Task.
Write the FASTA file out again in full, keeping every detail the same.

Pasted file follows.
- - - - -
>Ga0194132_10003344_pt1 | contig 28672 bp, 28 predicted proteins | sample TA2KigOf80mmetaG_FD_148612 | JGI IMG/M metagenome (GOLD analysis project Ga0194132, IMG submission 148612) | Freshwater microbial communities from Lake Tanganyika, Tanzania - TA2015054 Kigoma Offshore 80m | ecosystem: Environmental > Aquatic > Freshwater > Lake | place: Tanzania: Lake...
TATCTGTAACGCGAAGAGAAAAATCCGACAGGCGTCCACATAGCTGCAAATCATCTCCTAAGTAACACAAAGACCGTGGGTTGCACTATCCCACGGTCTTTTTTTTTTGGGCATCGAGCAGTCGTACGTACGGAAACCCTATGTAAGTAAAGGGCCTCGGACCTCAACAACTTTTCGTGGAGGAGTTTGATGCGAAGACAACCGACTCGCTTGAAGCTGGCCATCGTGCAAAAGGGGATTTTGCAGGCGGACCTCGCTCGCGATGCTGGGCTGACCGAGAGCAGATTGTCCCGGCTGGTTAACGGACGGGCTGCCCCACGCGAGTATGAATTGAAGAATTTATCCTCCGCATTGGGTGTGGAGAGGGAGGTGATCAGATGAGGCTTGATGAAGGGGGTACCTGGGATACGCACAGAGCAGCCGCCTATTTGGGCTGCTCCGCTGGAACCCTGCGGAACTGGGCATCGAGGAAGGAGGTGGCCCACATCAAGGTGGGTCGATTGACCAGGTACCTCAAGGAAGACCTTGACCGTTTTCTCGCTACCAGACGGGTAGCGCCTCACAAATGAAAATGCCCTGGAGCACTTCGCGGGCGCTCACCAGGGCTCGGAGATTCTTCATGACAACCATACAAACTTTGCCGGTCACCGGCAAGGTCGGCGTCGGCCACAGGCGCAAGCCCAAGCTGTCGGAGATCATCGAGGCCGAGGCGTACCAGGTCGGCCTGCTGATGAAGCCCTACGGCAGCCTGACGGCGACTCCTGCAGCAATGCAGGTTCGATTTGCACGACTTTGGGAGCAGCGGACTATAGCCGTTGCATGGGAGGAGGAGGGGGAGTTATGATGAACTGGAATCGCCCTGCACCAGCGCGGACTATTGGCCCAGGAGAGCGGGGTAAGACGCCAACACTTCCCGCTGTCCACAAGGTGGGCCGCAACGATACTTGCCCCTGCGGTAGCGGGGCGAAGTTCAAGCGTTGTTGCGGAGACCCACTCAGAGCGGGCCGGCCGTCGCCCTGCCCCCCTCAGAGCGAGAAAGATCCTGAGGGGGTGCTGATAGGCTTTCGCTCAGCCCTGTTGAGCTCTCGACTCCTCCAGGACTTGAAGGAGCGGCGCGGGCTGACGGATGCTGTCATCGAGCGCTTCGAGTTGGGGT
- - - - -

>Ga0194132_10003344_pt1 | contig 28672 bp, 28 predicted proteins | sample TA2KigOf80mmetaG_FD_148612 | JGI IMG/M metagenome (GOLD analysis project Ga0194132, IMG submission 148612) | Freshwater microbial communities from Lake Tanganyika, Tanzania - TA2015054 Kigoma Offshore 80m | ecosystem: Environmental > Aquatic > Freshwater > Lake | place: Tanzania: Lake...
TATCTGTAACGCGAAGAGAAAAATCCGACAGGCGTCCACATAGCTGCAAATCATCTCCTAAGTAACACAAAGACCGTGGGTTGCACTATCCCACGGTCTTTTTTTTTTGGGCATCGAGCAGTCGTACGTACGGAAACCCTATGTAAGTAAAGGGCCTCGGACCTCAACAACTTTTCGTGGAGGAGTTTGATGCGAAGACAACCGACTCGCTTGAAGCTGGCCATCGTGCAAAAGGGGATTTTGCAGGCGGACCTCGCTCGCGATGCTGGGCTGACCGAGAGCAGATTGTCCCGGCTGGTTAACGGACGGGCTGCCCCACGCGAGTATGAATTGAAGAATTTATCCTCCGCATTGGGTGTGGAGAGGGAGGTGATCAGATGAGGCTTGATGAAGGGGGTACCTGGGATACGCACAGAGCAGCCGCCTATTTGGGCTGCTCCGCTGGAACCCTGCGGAACTGGGCATCGAGGAAGGAGGTGGCCCACATCAAGGTGGGTCGATTGACCAGGTACCTCAAGGAAGACCTTGACCGTTTTCTCGCTACCAGACGGGTAGCGCCTCACAAATGAAAATGCCCTGGAGCACTTCGCGGGCGCTCACCAGGGCTCGGAGATTCTTCATGACAACCATACAAACTTTGCCGGTCACCGGCAAGGTCGGCGTCGGCCACAGGCGCAAGCCCAAGCTGTCGGAGATCATCGAGGCCGAGGCGTACCAGGTCGGCCTGCTGATGAAGCCCTACGGCAGCCTGACGGCGACTCCTGCAGCAATGCAGGTTCGATTTGCACGACTTTGGGAGCAGCGGACTATAGCCGTTGCATGGGAGGAGGAGGGGGAGTTATGATGAACTGGAATCGCCCTGCACCAGCGCGGACTATTGGCCCAGGAGAGCGGGGTAAGACGCCAACACTTCCCGCTGTCCACAAGGTGGGCCGCAACGATACTTGCCCCTGCGGTAGCGGGGCGAAGTTCAAGCGTTGTTGCGGAGACCCACTCAGAGCGGGCCGGCCGTCGCCCTGCCCCCCTCAGAGCGAGAAAGATCCTGAGGGGGTGCTGATAGGCTTTCGCTCAGCCCTGTTGAGCTCTCGACTCCTCCAGGACTTGAAGGAGCGGCGCGGGCTGACGGATGCTGTCATCGAGCGCTTCGAGTTGGGGT